I’ve shared with many a customer that the main reason I started keeping goats three years ago was so that I could eventually make goat milk soap with milk from my own goats. After owning them for 2 years, one failed attempt at breeding, and finally successful breeding and kidding, we have milk. Boy, do we have milk! I haven’t had to buy milk for the family since January. And Paul, who cannot properly digest cow’s milk, is fine with small amounts of goat’s milk!
We have had more than enough milk for drinking fresh and cooking, so we bought an ice cream machine and have been making raw goat milk ice cream as well! It’s delicious, homemade, and a very healthy alternative to store-bought pasteurized cow’s milk. So far we have tried vanilla, strawberry, peach, chocolate, and mint-chocolate chip! We are also experimenting with fresh, raw chevre, which has been amazing as well.
This past spring I finally learned the basics of soapmaking. It’s quite rewarding, I’ve got to say. There’s quite a lot of trial and error to the process, but once I played around a bit, I found a basic recipe that I like, and the rest is just adding ingredients for color and scent. I’ve decided to stick to only natural ingredients, such as essential oils, herbs, and food. This way, I know that no manmade chemicals are being absorbed into the skin or flushed into the water source while using my homemade soaps.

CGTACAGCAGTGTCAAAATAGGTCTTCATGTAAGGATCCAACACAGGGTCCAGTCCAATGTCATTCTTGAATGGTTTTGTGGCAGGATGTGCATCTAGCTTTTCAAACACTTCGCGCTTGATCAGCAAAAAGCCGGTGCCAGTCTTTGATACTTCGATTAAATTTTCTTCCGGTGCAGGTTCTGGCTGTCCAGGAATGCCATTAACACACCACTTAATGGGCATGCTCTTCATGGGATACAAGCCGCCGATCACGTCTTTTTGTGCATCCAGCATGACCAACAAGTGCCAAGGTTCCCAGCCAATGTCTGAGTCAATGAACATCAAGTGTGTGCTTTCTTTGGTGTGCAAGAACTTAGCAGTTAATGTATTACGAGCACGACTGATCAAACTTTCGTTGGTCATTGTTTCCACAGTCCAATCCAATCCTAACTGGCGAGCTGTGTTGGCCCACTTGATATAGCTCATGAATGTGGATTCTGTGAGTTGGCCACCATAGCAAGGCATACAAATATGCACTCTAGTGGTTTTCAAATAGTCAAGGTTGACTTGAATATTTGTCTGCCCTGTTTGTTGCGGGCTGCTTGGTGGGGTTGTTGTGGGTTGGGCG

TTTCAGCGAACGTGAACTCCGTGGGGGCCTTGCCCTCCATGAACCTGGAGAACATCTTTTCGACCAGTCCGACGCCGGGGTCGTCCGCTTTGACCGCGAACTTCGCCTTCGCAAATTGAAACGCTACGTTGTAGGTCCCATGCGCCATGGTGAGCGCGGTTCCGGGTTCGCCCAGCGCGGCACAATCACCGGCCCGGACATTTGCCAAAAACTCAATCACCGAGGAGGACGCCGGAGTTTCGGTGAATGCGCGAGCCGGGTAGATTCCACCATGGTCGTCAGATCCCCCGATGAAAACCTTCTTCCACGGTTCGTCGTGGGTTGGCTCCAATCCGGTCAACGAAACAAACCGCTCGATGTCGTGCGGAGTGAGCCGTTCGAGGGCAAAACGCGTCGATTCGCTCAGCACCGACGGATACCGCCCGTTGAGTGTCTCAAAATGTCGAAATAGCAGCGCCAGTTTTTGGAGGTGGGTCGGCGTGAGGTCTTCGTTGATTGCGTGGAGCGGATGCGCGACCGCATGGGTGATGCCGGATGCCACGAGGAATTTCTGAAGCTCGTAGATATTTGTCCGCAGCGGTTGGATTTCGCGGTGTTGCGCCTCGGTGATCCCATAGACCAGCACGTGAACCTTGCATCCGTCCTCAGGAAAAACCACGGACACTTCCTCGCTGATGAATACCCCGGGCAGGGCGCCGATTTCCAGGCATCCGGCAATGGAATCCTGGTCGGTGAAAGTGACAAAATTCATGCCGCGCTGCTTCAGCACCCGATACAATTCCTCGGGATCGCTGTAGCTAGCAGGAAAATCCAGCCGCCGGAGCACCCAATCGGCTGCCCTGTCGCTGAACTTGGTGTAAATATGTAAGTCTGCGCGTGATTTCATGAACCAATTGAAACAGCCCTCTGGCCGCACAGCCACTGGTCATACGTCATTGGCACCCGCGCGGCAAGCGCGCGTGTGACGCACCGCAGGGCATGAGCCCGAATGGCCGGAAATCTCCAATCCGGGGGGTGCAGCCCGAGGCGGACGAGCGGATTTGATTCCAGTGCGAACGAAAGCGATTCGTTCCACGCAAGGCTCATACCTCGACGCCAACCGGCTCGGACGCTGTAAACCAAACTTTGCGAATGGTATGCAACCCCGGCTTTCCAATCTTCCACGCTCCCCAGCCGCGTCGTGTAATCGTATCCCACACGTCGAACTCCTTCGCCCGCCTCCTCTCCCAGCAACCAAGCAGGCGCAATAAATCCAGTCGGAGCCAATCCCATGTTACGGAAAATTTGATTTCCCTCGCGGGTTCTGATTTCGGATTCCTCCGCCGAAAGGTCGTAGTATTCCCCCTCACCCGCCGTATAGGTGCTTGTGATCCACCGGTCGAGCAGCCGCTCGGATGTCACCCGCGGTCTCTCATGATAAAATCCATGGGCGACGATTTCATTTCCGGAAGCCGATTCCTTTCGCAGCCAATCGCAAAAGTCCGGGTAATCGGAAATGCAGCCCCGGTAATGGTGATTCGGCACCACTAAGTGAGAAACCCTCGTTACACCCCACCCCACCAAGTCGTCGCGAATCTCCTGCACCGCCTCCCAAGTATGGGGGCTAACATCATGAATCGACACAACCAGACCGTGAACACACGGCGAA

There are many benefits to using homemade soap, particularly soap made with goat’s milk. Many people who struggle with skin conditions such as eczema claim that goat milk soap helps. It also just feels nice; and you also support a small business when you buy handmade.
Here is our full line of 100% goat milk soap available for purchase: Chocolate, Spearmint, Peppermint (with Activated Charcoal), Lavender, Bergamot, Pumpkin Spice, Oatmeal-Honey, and Cinnamon. $5 each.
Besides all the goodies we can make with fresh goat milk, our little herd has been such a joy to keep. I’m reminded every day what beautiful souls my children are becoming through learning how to care for God’s creatures. Raising animals is not for the faint-hearted. It takes a strong, sensitive person to deal with the delicacies of caring for these animals. You need to be able to listen with a sixth sense, and that is a learned skill. I’m so thankful our children are developing these abilities at an early age. Plus: ice cream! and cheese! and soap! and cajeta! and custard! and . . .